In Africa, Christmas is all about festive concerts, sunny outdoor feasts and Christmas street parades. For almost everyone in Africa, Christmas is a time to gather with friends and family, go to church and enjoy a big feast – but every country also has its own unique festive traditions.
What is Santa Claus called in Africa?
Santa goes by a few names in South Africa, including Sinterklaas (St Nicholas) and Kersvader (Father Christmas) for those who speak Afrikaans.
What does Africa celebrate in December?
The Day of Reconciliation is a public holiday in South Africa held annually on 16 December. The holiday came into effect in 1995 after the end of apartheid, with the intention of fostering reconciliation and national unity for the country.
What are some interesting facts about Christmas in Africa?
10 Things You Didn’t Know About Christmas In Africa
- Some Africans celebrate Christmas on Jan. …
- Kwanzaa is not celebrated in Africa. …
- Muslims in Senegal celebrate Christmas. …
- Gifts are simpler in Africa. …
- Christmas is more social. …
- Church is a main focus. …
- They roast every type of meat. …
- Caroling is for the young and old.
What do Africa celebrate?
Each year, Africa day commemorates the founding of the Organisation of African Unity. Africa Day celebrates the solidarity, unity, diversity, creativity and successes of the continent.
How do Nigerians celebrate Christmas?
Christmas cards are sent to friends and family members. Presents are exchanged amongst family members and some families may take their children dressed in new outfits to see Santa Claus. In addition to serving turkey, a traditional Christmas meal in Nigeria may include beef, goat, sheep, ram or chicken.
Is there a black Santa in Africa?
But would you imagine an African Santa Claus? Of course you’ll think about the same old Santa Claus but with a dark skinned complexion. But one Jules Kamga from Cameroon is changing things. He has created the African version of Father Christmas.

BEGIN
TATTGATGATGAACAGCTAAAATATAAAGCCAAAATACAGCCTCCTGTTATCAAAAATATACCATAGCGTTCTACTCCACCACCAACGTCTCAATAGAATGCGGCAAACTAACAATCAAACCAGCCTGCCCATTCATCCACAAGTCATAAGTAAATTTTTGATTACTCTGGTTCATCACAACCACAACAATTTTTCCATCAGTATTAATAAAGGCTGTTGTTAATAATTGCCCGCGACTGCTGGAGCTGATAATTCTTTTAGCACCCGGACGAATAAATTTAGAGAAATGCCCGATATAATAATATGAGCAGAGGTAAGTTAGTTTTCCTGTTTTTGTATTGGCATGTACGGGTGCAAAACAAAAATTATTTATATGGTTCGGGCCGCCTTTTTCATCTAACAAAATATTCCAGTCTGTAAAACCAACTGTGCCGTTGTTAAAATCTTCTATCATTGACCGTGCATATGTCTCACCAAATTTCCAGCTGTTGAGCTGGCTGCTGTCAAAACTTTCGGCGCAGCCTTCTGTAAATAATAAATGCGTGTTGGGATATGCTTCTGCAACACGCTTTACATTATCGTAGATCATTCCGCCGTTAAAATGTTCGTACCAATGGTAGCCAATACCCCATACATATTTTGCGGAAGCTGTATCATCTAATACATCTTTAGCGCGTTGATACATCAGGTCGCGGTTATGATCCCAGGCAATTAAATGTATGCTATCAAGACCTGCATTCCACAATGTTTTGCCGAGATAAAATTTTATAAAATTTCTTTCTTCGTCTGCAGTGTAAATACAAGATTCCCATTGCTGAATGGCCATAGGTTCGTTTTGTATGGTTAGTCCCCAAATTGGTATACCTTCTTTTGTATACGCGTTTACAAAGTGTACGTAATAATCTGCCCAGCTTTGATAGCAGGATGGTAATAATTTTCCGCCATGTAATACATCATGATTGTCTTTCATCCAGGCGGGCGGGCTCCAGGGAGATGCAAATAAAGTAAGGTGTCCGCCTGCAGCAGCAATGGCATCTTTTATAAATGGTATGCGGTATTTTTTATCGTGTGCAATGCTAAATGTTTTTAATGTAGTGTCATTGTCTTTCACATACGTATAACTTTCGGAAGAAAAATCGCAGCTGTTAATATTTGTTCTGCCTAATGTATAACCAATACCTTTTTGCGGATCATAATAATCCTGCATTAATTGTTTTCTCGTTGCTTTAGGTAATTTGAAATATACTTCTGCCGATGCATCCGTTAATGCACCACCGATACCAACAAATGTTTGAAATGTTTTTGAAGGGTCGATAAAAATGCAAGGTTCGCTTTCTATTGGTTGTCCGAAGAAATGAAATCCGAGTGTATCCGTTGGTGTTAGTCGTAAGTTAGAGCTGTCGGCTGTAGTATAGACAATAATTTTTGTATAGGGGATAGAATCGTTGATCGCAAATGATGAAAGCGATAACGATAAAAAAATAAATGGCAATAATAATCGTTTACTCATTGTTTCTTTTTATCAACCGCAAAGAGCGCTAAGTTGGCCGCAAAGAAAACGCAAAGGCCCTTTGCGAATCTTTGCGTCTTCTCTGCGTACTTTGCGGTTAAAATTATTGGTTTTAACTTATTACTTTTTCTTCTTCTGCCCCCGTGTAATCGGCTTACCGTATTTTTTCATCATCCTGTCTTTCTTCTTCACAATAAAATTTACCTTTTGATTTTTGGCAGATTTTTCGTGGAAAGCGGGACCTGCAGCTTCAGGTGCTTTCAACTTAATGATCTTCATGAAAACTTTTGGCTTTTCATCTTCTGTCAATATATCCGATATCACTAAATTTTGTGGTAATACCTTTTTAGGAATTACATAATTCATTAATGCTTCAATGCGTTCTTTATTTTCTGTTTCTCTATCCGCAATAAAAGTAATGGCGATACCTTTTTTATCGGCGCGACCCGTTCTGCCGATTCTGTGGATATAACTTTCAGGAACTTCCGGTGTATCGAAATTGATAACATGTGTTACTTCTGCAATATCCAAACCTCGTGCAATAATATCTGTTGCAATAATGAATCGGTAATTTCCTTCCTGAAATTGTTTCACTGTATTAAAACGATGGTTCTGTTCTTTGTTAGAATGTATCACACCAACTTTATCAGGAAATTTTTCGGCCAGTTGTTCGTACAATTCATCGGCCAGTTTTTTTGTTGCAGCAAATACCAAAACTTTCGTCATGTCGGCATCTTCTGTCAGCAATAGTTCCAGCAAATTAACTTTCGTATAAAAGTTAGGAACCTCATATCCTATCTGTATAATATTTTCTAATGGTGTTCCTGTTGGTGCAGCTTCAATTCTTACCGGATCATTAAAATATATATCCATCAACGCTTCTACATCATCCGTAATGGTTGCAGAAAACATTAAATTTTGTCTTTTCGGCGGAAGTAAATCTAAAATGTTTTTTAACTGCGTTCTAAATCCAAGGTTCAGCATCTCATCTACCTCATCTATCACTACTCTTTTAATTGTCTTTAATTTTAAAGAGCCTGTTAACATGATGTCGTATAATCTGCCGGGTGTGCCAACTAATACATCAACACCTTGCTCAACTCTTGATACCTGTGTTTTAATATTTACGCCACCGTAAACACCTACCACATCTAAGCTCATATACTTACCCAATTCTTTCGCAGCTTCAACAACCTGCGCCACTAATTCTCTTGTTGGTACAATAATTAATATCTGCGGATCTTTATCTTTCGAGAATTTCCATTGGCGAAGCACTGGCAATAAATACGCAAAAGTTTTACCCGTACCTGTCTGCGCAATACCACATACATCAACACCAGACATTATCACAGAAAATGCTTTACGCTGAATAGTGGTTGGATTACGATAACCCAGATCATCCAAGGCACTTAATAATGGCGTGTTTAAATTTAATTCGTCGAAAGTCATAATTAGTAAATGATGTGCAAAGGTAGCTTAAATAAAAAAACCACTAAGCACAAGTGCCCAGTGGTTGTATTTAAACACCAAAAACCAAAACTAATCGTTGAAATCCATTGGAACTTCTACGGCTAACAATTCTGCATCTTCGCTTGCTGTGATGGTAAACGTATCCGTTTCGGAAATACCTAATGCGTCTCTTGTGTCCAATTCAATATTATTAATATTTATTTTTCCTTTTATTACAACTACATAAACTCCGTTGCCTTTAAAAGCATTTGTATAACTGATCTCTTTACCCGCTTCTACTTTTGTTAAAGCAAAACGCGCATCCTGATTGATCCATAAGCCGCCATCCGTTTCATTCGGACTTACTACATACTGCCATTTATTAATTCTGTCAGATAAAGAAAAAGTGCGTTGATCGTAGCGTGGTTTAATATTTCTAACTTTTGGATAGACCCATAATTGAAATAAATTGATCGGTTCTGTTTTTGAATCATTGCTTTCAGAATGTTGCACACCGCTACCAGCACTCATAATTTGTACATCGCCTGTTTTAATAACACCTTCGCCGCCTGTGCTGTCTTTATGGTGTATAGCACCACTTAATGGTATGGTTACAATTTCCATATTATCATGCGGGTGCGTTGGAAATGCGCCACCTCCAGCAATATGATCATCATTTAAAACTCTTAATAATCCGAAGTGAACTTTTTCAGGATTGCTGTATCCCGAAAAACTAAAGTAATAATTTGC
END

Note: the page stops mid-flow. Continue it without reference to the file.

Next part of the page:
Does Santa go to Africa?
What route does Santa travel? … So, historically, Santa visits the South Pacific first, then New Zealand and Australia. After that, he shoots up to Japan, over to Asia, across to Africa, then onto Western Europe, Canada, the United States, Mexico and Central and South America.
How does Ethiopia celebrate Christmas?
Ethiopians celebrate Christmas gatherings with their neighbors, friends, and families, and many of them attend church ceremonies. Orthodox Ethiopian Christians “fast” for 40 days before Genna, eating a diet without meat, fish, milk, and dairy products.
How do Congo celebrate Christmas?
Christmas in the Democratic Republic of the Congo is more of a religious festival rather than being commercial. Most people won’t have any presents. Christmas Eve is very important with Churches having big musical evenings (many churches have at least 5 or 6 choirs) and a nativity play.
How did Christmas start in Africa?
Christmas Day, celebrated on December 25 in Catholic, Protestant, and most Orthodox churches, is a public holiday in South Africa. … Most scholars, however, believe that Christmas originated in the 4th century as a Christian substitute for the pagan Festival of Saturn celebrations of the winter solstice.
How much of Africa celebrates Christmas?
How many African countries celebrate Christmas? There are 38 countries with a significant population of Christian. Since some dominant Muslim countries like Egypt and Sierra Leone do celebrate Christmas, between 38 and 41 African countries, celebrate Christmas.
Does it snow in Africa?
Snow is an almost annual occurrence on some of the mountains of South Africa, including those of the Cedarberg and around Ceres in the South-Western Cape, and on the Drakensberg in Natal and Lesotho.
Do they celebrate Thanksgiving in Africa?
For Americans, Thanksgiving Day is a holiday when we give thanks for all our blessings, including food. In Ghana, Africa, people also have their own type of Thanksgiving, called Homowo. … The festival began in 1989 as a way for people to share the traditions of Africa and pass them on to new generations.